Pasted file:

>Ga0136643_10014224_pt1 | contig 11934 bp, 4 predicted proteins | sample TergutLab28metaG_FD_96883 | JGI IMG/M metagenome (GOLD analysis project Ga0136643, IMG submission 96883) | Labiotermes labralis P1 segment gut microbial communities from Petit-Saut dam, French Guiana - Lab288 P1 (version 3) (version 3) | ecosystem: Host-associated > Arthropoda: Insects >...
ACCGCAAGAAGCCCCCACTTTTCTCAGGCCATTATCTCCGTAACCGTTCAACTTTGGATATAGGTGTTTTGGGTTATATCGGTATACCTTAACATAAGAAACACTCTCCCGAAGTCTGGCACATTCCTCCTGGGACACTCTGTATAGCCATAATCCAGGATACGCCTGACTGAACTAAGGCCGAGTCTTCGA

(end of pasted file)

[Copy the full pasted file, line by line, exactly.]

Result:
>Ga0136643_10014224_pt1 | contig 11934 bp, 4 predicted proteins | sample TergutLab28metaG_FD_96883 | JGI IMG/M metagenome (GOLD analysis project Ga0136643, IMG submission 96883) | Labiotermes labralis P1 segment gut microbial communities from Petit-Saut dam, French Guiana - Lab288 P1 (version 3) (version 3) | ecosystem: Host-associated > Arthropoda: Insects >...
ACCGCAAGAAGCCCCCACTTTTCTCAGGCCATTATCTCCGTAACCGTTCAACTTTGGATATAGGTGTTTTGGGTTATATCGGTATACCTTAACATAAGAAACACTCTCCCGAAGTCTGGCACATTCCTCCTGGGACACTCTGTATAGCCATAATCCAGGATACGCCTGACTGAACTAAGGCCGAGTCTTCGA